7. The new initiative will need to be realistic and achievable in economic terms, but should also pose a genuine challenge. We note in this context the scope for further reprioritization in many Allies’ defence budgets, for example in reducing force levels and shifting resources towards equipment modernization. However, in many cases substantial financial resources will also be required. There is a clear need for the Allies to develop new methods to identify and implement cost-efficient solutions to defence capability shortfalls, and to reduce fragmentation of effort. In this regard, the new initiative should encourage, where appropriate, the pooling of military capabilities, increasing role specialization, cooperative acquisition of equipment and common and multinational funding. Recommendations regarding the initiative are to be submitted for approval by Heads of State and Government at Prague. We invited the Council in Permanent Session to report to us on progress in this work at our informal meeting in Warsaw in September.
8. The proliferation of weapons of mass destruction, of their means of delivery and the threat they pose to Alliance populations, territory and forces remain a matter of great concern, particularly in view of the possible use of such weapons by terrorists. Much valuable work has been accomplished as a result of the Weapons of Mass Destruction Initiative launched at the Washington Summit three years ago. Today we took further steps to enhance NATO’s ability to defend its forces against chemical, biological and radiological weapons by endorsing a comprehensive package of WMD-defence capability initiatives. These initiatives, designed to provide an opportunity for multinational participation, include: a prototype Deployable NBC Analytical Laboratory; a prototype NBC Event Response Team; a Virtual Centre of Excellence for NBC Weapons Defence; a NATO Biological and Chemical Defence Stockpile; a Disease Surveillance System. We directed that initial steps be taken to ensure that these initiatives are presented at the Prague Summit.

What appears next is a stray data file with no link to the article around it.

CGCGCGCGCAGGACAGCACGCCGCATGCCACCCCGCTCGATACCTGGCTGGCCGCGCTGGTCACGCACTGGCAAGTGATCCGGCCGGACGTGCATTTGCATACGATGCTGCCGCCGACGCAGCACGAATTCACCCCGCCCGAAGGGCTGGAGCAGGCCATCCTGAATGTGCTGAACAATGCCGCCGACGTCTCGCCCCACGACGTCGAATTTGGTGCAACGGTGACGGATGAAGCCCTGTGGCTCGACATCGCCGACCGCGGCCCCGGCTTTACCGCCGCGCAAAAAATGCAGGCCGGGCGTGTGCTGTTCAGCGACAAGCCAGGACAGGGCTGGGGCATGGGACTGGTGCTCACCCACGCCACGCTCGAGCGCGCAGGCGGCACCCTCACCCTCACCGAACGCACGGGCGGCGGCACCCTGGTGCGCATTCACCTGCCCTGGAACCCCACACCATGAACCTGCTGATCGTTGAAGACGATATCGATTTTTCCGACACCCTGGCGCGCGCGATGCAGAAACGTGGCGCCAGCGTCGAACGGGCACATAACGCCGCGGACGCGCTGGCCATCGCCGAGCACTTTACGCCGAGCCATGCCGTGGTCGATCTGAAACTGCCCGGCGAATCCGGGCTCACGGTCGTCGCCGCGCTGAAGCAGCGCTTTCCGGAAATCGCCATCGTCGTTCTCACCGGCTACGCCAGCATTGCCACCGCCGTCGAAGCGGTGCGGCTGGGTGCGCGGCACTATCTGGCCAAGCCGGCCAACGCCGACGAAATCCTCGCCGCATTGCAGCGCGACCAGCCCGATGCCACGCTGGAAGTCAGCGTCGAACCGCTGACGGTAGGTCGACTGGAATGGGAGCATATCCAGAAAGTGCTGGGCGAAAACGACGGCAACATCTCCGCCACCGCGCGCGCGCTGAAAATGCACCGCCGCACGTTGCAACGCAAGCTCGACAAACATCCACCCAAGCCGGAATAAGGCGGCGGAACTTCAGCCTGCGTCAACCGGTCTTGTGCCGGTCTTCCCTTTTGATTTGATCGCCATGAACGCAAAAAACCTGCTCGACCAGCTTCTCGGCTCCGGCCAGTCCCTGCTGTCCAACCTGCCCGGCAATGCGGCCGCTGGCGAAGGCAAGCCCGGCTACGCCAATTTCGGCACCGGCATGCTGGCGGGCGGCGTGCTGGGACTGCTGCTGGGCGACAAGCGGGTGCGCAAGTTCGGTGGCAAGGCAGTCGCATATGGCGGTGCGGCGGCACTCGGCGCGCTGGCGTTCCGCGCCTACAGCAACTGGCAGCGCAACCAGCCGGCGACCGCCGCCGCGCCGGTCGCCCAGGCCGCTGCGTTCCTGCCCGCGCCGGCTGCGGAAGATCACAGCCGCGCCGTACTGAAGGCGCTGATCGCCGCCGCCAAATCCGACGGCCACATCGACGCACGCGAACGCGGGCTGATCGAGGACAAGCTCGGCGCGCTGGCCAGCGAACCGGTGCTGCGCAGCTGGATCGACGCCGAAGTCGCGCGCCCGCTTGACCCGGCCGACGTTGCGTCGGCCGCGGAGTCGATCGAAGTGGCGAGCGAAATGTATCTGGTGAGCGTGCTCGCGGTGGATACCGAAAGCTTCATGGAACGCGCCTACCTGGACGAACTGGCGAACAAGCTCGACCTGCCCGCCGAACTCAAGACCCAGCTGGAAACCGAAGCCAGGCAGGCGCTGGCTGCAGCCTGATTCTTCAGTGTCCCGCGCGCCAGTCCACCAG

9. There is currently an Alliance consensus on the need to deploy theatre missile defences to protect our deployed forces. Once NATO completes its Theatre Ballistic Missile Defence Feasibility Study, the Allies should consider options for building up these needed capabilities. Alliance territory and population centres may also face an increasing missile threat. Therefore, the Alliance needs to examine options for addressing this increasing threat in an effective and efficient way through an appropriate mix of political and defence efforts. Our efforts in this regard should be consistent with the indivisibility of Allied security.